Impact Level 4
The DoD Impact Level 4 is designed for Controlled Unclassified Information (CUI) that is not considered national security information. This includes export-controlled data, privacy information, and protected health information (PHI).
To provide services at Impact Level 4, a CSP must meet a range of security controls and requirements outlined by the DoD’s SRG. CSPs that meet FedRAMP High requirements may also meet those of DoD IL 4, depending on the context.
Furthermore, systems handling Impact Level 4 data must be operated within the United States or its territories. Still, off-premises connectivity must be done via the Non-Classified Internet Protocol (NIPRNET) system. Individuals accessing this information must undergo SSBI background checks and NACLC credit checks and sign a non-disclosure agreement (NDA).
Impact Level 5
DoD Impact Level 5, as per the SRG, is designated for CUI that requires a higher level of protection, including National Security Information–that is, information that could cause damage to national security if disclosed. This level also applies to mission-critical information and systems that are crucial for the continuity of operations.
Furthermore, systems handling Impact Level 5 data must be operated from facilities located within the United States or its territories, under the control of U.S. citizens. The CSP must also have technology and systems in place to support the availability of critical missions during times of crisis.
As a reference, the FedRAMP High baseline is approximately equivalent to DoD Impact Levels 4 and 5. A CSP with FedRAMP High authorization is generally prepared to handle data at DoD Impact Level 5, so long as they comply with additional DoD-specific requirements.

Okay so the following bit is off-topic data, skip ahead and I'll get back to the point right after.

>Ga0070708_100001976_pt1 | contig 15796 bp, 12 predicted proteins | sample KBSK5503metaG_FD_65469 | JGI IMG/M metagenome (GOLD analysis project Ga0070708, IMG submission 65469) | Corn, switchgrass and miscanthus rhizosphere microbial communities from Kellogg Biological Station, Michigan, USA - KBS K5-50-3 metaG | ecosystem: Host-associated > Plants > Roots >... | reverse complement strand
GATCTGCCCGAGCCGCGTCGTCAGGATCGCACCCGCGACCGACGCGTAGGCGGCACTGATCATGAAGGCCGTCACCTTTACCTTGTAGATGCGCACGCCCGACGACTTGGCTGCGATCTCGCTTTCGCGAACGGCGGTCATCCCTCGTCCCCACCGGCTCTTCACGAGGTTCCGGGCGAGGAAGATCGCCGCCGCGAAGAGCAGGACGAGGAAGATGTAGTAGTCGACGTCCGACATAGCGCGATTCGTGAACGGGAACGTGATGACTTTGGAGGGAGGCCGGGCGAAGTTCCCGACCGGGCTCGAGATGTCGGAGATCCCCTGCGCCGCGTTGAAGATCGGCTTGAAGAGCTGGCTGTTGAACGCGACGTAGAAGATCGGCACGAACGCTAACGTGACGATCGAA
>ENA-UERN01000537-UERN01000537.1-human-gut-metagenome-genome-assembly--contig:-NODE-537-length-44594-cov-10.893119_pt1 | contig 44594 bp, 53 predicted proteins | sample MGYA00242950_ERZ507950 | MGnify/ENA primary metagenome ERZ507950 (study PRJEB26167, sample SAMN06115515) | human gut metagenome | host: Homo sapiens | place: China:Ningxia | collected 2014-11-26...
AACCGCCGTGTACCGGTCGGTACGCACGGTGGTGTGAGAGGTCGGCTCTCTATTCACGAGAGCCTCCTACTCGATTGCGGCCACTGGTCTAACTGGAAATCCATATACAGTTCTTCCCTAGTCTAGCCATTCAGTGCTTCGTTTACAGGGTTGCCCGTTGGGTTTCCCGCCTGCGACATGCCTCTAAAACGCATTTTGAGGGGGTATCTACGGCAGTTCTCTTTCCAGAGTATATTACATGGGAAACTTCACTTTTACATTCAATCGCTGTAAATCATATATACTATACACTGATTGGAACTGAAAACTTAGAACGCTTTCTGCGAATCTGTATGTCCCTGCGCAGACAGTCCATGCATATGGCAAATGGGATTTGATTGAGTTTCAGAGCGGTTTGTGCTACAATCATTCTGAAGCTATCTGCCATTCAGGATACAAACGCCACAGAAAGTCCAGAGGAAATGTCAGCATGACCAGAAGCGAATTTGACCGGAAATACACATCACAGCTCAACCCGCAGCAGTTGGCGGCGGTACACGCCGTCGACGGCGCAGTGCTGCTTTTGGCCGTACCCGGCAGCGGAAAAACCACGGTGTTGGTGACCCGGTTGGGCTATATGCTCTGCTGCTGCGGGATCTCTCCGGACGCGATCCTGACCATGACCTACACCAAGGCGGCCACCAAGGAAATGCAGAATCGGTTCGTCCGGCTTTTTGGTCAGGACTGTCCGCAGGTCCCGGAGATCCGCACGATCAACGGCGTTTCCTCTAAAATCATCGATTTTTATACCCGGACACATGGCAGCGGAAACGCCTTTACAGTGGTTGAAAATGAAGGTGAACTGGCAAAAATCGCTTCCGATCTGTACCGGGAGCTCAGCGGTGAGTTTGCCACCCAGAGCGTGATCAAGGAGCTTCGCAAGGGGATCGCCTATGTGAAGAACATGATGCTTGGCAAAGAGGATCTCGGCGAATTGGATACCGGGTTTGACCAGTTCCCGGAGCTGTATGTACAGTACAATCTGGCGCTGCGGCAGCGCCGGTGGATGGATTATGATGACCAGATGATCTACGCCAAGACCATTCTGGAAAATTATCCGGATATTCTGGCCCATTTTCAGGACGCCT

Finally, individuals accessing this information must undergo all the same background checks and NDA requirements of Level 4.
Impact Level 6
DoD Impact Level 6, as defined by the Department of Defense’s (DoD) Cloud Computing Security Requirements Guide (SRG), is designated for classified information, up to and including information classified as SECRET.
The security requirements for cloud services handling Level 6 data are the most stringent, given the sensitivity of this classification level. It’s important to note that the FedRAMP program does not cover Level 6 data. A CSP wishing to handle Level 6 data must go through a separate process to meet the additional requirements specified by the DoD.
Furthermore, systems handling Impact Level 6 data must be operated from facilities in the United States or its territories, controlled by U.S. citizens with external connectivity mediated by the Secret Internet Protocol Network (SIPRNET) and SIPRNET enclaves.
Finally, anyone accessing such information must undergo specially adjudicated background checks and receive SECRET clearance.
It’s important to note that while there is a significant overlap in the security controls, the processes for achieving FedRAMP authorization and DoD Impact Level approval are separate and may have different documentation and procedural requirements.